Filing for bankruptcy is an important decision that should not be taken lightly, and a very important part of the filing is deciding which type of bankruptcy is best for your situation. The two most common types of bankruptcy are Chapter 7 and Chapter 13, both of which work in slightly different ways. To help you decide which type of bankruptcy may be best for you, Groce & DeArmon is here today to talk about the differences between Chapter 7 and Chapter 13.
Chapter 7 Bankruptcy
Chapter 7 bankruptcy is a type of liquidation bankruptcy that is meant to leave you with a “clean slate.” People who file for Chapter 7 bankruptcy typically need a fresh start and have little to no debts. In this case, the court will appoint an attorney to oversee the case which will be discharged within a short period of time.
Chapter 13 Bankruptcy
Chapter 13 bankruptcy is also known as the Wage Earner’s Plan. This type of bankruptcy typically allows debtors who have a consistent income to keep their home and other assets and allows them to make payments over a period of 3 to 5 years.
The Automatic Stay
Whether you file for Chapter 7 or Chapter 13 bankruptcy, the automatic stay will go into effect. This motion stops any creditors from collecting debts against you for a certain period of time. The difference is that in Chapter 7 bankruptcy, the automatic stay will only last up to about three months; in Chapter 13 bankruptcy the automatic stay can potentially last for years.
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Chapter 7 bankruptcy will typically last only three to four months before the case is discharged. This means that debtors can get back on their feet faster than if they filed for Chapter 13. In Chapter 13, the case is typically not discharged until all payments have been made with the help of a payment plan. This can last anywhere from 3 to 5 years.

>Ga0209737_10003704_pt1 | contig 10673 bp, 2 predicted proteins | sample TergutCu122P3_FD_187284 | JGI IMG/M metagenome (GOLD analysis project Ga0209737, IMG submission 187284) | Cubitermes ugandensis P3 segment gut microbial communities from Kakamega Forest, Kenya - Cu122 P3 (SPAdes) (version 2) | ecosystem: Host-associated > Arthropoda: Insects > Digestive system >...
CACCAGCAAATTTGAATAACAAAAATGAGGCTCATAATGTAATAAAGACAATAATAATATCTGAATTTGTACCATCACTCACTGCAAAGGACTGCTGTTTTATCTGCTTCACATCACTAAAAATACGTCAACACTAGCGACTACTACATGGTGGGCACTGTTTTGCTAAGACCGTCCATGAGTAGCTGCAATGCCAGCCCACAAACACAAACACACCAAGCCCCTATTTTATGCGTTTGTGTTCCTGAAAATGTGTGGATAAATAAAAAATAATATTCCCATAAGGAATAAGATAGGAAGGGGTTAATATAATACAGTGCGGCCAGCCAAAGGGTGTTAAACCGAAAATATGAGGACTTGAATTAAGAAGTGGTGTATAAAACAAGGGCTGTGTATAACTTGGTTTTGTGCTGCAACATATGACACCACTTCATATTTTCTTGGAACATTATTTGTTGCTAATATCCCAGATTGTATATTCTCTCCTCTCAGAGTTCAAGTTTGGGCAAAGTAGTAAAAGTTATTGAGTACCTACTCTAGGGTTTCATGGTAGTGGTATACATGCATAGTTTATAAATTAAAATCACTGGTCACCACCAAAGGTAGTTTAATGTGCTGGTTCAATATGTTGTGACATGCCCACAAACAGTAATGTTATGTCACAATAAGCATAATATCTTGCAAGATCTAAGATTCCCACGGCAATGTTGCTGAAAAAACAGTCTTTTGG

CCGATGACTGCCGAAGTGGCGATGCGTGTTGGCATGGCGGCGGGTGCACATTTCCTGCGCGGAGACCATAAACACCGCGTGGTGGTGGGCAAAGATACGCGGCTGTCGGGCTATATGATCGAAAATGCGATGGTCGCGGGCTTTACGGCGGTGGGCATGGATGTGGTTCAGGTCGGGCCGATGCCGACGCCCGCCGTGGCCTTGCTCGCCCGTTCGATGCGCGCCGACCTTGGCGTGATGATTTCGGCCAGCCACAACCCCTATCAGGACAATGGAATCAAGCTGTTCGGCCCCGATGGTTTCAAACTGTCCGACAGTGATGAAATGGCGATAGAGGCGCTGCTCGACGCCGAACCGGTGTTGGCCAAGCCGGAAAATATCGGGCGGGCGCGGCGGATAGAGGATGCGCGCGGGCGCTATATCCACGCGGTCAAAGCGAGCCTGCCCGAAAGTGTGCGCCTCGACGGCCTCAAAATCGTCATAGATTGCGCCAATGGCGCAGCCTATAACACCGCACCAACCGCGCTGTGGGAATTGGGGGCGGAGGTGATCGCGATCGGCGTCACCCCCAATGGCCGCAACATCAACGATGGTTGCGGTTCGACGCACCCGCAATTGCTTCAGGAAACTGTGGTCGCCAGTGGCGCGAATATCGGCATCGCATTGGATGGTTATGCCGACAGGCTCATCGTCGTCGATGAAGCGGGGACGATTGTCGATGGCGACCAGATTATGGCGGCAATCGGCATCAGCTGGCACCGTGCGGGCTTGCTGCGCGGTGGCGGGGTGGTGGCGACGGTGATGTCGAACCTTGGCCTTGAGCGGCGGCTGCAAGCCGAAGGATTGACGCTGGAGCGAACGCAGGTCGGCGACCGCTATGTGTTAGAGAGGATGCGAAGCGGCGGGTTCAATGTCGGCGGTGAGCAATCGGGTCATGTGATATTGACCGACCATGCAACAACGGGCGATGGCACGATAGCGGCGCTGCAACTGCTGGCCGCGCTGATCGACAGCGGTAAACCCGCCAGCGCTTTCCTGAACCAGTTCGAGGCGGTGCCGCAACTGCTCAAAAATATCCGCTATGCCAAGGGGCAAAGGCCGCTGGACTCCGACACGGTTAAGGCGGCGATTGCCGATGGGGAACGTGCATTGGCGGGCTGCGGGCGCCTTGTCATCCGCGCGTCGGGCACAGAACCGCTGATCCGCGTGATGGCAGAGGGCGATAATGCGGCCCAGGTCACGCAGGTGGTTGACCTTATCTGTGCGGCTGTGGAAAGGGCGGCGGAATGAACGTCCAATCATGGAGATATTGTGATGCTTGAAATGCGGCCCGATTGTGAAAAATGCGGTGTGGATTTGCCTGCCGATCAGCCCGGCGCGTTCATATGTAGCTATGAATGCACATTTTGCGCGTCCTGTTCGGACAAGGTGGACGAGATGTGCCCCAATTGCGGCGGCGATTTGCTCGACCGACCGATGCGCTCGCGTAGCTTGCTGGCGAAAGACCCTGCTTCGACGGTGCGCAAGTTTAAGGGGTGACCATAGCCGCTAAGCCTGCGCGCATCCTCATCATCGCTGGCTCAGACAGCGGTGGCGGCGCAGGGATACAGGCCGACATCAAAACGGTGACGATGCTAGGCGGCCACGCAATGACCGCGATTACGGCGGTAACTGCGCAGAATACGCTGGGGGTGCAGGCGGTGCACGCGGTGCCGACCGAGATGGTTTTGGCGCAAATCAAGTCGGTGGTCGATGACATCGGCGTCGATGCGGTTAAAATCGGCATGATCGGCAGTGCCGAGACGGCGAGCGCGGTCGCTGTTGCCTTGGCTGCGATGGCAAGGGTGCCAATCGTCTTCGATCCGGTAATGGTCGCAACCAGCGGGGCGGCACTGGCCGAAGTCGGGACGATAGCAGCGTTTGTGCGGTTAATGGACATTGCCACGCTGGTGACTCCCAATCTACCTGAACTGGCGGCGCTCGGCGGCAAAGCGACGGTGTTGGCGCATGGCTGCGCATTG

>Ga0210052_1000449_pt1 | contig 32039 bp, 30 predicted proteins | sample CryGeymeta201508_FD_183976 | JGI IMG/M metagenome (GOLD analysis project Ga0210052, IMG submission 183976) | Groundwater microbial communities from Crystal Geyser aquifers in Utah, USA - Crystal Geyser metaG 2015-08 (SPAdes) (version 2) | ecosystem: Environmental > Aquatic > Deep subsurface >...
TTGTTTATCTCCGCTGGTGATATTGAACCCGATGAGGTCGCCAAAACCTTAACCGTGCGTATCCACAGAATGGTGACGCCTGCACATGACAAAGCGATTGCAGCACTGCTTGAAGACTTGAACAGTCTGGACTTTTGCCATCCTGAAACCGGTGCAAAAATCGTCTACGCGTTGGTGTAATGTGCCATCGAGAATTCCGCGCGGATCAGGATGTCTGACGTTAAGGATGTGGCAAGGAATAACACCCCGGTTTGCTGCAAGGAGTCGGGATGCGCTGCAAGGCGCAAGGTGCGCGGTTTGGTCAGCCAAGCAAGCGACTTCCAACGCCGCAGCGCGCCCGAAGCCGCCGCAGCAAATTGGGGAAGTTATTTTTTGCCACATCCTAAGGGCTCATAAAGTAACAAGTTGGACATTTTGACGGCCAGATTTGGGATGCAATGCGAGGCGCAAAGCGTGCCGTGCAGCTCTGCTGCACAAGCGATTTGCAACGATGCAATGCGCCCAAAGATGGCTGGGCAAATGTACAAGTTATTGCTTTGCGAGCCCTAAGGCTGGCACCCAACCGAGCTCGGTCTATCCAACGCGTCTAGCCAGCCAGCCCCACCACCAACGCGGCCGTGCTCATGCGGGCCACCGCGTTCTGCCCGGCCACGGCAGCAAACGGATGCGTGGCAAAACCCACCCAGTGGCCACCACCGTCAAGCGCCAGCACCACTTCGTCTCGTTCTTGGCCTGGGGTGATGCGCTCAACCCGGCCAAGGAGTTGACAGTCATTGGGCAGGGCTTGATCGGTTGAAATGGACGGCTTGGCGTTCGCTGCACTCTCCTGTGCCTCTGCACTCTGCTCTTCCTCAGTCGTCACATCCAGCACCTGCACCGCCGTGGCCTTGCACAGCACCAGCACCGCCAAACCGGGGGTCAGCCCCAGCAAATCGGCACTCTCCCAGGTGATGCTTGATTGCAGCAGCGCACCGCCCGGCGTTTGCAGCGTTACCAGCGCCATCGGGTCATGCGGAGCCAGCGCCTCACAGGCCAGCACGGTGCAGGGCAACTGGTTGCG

In order to file for either type of bankruptcy, you must meet eligibility requirements. For Chapter 7 bankruptcy, you must pass the Chapter 7 means test which determines if your income is less than the median income in the state of Missouri. If it is greater than the median, you may file for Chapter 13. For Chapter 13 bankruptcy, debtors may not have more than a specific amount of debt to file.
What Happens to Property
In Chapter 7 bankruptcy, all of the debtor’s nonexempt property may be sold in order to pay back creditors. On the other hand, in Chapter 13 debtors can keep all of their property but must pay back their creditors an amount equal to the value of their nonexempt assets.
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Filing for Bankruptcy With Groce & Dearmon
While these are only some of the differences between Chapter 7 and Chapter 13 bankruptcy, it is important to fully understand the process before taking on a bankruptcy case with an experienced attorney. At Groce & DeArmon, our bankruptcy attorney has over 30 years of experience with both Chapter 7 and Chapter 13 cases in Springfield, MO. To get started, schedule a free consultation or call us at 417-862-3706 for more information.